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Big money for B.C. salmon falls short on recovery plans, oversight, says conservation group

$647 million in funding for salmon was announced Tuesday, but environmentalists say it's missing key plans to protect endangered coho, chinook and sockeye.
pacific-salmon-foundation
Wild Pacific salmon. Photo: Conor McCracken / Provided by Pacific Salmon Foundation.

A $647-million federal investment to restore wild Pacific salmon stocks signals a “transformative change,” but fails to lay out recovery plans for critically endangered species, says a B.C.-based environmental group.

At a press conference Tuesday, Fisheries and Oceans Minister Bernadette Jordan released details of the five-year Pacific salmon strategy, saying it would include the building of two new hatcheries, increased conservation measures, habitat enhancement and a change in the way harvesting is carried out. 

“They are talking about building new salmon hatcheries. But there are serious concerns with salmon hatcheries. There is growing body of research that says they can have a significant impact on wild salmon populations,” says Aaron Hill, executive director of the Watershed Watch Salmon Society. 

Hill says the money allocated to salmon in this year’s federal budget is a welcome change, but his organization is concerned with how the money will be spent. The biggest priority, he says, needs to be creating recovery plans to save wild chinook, coho and sockeye already on the endangered species list. 

“There’s a legal requirement for the minister to implement recovery plans,” says Hill. “That’s the number one place they need to focus.”

That would mean rolling out comprehensive plans that factor in the biggest obstacles to survival for each salmon species — from restoring habitat and regulating fishing to minimizing how much wild populations are exposed to disease from salmon farms and inferior genes from hatcheries. In B.C.’s Interior, Hill says over-extraction of water is also putting pressure on already-stressed populations.

“Their approach to hatcheries needs to be guided by these recovery plans, not by harvesting groups clamouring for more fish to catch,” says Hill. 

COUNT THE FISH, SAYS INDUSTRY GROUP

Christina Burridge is the executive director of the BC Seafood Alliance, the biggest industry group representing commercial fishing in the province. She expects the $600-plus million in federal money to form a baseline for a fisheries strategy for the next 20 years.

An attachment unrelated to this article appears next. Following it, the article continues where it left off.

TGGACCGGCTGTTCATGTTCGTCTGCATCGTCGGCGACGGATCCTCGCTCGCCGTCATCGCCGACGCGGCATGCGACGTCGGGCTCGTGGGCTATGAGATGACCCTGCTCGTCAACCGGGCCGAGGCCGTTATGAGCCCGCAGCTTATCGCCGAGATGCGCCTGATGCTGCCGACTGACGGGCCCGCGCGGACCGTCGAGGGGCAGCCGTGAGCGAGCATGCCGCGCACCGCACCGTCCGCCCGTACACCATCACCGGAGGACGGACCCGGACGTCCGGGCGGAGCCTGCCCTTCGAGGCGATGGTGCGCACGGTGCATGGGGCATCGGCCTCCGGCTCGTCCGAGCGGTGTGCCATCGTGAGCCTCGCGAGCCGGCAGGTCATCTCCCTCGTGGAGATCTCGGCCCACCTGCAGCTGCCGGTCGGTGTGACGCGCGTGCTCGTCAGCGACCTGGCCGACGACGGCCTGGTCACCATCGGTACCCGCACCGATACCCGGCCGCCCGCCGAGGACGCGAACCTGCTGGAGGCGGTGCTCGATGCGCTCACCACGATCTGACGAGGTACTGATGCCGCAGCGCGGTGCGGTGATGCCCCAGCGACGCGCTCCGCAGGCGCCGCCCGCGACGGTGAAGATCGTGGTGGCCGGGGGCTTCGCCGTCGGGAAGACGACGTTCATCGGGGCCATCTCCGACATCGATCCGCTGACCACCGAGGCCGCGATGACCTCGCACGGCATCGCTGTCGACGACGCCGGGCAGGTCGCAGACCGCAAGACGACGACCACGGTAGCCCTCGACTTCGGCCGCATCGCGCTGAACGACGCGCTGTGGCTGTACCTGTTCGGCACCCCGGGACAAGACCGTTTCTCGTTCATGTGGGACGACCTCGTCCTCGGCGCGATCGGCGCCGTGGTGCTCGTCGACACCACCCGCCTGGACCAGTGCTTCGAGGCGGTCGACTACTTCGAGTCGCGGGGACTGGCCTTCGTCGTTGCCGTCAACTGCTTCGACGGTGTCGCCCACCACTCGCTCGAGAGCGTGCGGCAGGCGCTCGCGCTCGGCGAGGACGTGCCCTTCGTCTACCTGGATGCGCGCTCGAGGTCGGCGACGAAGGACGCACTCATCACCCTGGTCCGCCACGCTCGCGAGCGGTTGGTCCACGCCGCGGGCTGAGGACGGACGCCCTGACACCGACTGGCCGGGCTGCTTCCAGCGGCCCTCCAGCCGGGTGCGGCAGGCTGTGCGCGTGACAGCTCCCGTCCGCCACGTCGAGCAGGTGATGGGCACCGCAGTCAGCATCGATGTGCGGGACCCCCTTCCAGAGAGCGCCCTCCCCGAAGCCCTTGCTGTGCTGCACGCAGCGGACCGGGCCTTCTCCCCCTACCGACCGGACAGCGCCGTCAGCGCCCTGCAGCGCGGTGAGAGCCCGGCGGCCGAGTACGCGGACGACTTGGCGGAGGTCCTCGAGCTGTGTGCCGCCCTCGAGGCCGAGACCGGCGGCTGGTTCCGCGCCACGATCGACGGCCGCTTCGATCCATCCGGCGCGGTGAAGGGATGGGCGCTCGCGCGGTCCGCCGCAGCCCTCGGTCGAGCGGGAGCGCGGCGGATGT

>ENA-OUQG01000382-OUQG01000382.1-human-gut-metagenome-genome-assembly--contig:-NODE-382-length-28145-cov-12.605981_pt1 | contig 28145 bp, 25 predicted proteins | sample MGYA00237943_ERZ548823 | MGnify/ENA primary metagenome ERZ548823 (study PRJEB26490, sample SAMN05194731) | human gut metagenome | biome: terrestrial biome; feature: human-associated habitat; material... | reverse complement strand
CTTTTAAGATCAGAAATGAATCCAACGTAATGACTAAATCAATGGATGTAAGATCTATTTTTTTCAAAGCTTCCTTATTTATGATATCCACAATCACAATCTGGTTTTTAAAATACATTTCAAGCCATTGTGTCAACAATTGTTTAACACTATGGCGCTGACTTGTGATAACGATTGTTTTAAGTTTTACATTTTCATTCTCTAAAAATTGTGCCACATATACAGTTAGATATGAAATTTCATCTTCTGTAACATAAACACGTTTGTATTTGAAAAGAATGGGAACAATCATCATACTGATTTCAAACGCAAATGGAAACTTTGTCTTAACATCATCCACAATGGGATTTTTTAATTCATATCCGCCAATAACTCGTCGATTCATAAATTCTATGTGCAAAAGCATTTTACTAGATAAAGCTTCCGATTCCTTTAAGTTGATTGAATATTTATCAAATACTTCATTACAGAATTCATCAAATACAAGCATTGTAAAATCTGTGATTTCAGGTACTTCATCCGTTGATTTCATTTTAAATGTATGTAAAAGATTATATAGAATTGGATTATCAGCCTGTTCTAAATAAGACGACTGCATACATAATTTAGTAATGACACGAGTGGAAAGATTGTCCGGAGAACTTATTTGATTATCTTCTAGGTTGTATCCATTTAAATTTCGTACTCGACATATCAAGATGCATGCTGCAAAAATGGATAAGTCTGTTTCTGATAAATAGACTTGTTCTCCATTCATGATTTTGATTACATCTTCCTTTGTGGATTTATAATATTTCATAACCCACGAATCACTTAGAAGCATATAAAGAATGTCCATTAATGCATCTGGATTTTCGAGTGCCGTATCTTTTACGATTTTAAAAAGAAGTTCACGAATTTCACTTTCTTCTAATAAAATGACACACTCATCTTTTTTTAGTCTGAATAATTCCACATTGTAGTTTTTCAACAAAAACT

Like Hill, Burridge says she’s wary of the impact hatchery fish could have on wild stocks. She also wants to see the government put more money toward counting fish when they return to B.C.’s rivers. 

In 2019, the Canadian Pacific Sustainable Seafood Society — the B.C. society that holds the Marine Stewardship Council certificates for B.C. salmon — took the unusual step of suspending itself due to a crash in some fish stocks and lack of stock assessments by the Department of Fisheries and Oceans (DFO).

That year, sockeye stocks plummeted to a new low, bottoming out at 485,000, the lowest since record-keeping began in 1893 and far from the average of 9.6 million annual fish that returned between 1980 and 2014.

“We were not accurately monitoring screens to see how many returned,” says Burridge. “We’d like to be in the position to regain that certification.”

“It's good news there’s money. It’s really good news it’s national. But we’ll all have to do our best so that there will be salmon for everyone.”

CALL FOR INDEPENDENT OVERSIGHT

Like the heads of several other environmental groups this week, Hill worries all the federal funding and planning will be undermined without proper oversight at DFO. 

Last month, nearly 2,700 pages of internal documents obtained through the Access to Information and Privacy Act, revealed that DFO suppressed and downplayed threats to endangered steelhead trout populations on the Thompson and Chilcotin rivers.

A key scientific report meant to inform a decision to list the steelhead under the Species at Risk Act was watered down following edits by the Assistant Deputy Minister’s Office at DFO. 

And in another 168 pages of internal documents obtained by Hill’s organization last month, a farmed salmon mouth rot infestation threatening wild sockeye was kept from First Nations and the public, according to reporting from The Narwhal.

“There have been some pretty serious scandals at DFO. .... This bacteria that causes mouth rot disease on salmon farms is serious,” says Hill. “That information did not make it to the minister and the public, who were in the dark.”

Hill says it’s time DFO was monitored by a watchdog body “to root out this corruption” and ensure scientific information isn’t suppressed. 

He adds: “It needs to come from above. We need leadership from the prime minister on this and we need independent oversight of DFO.”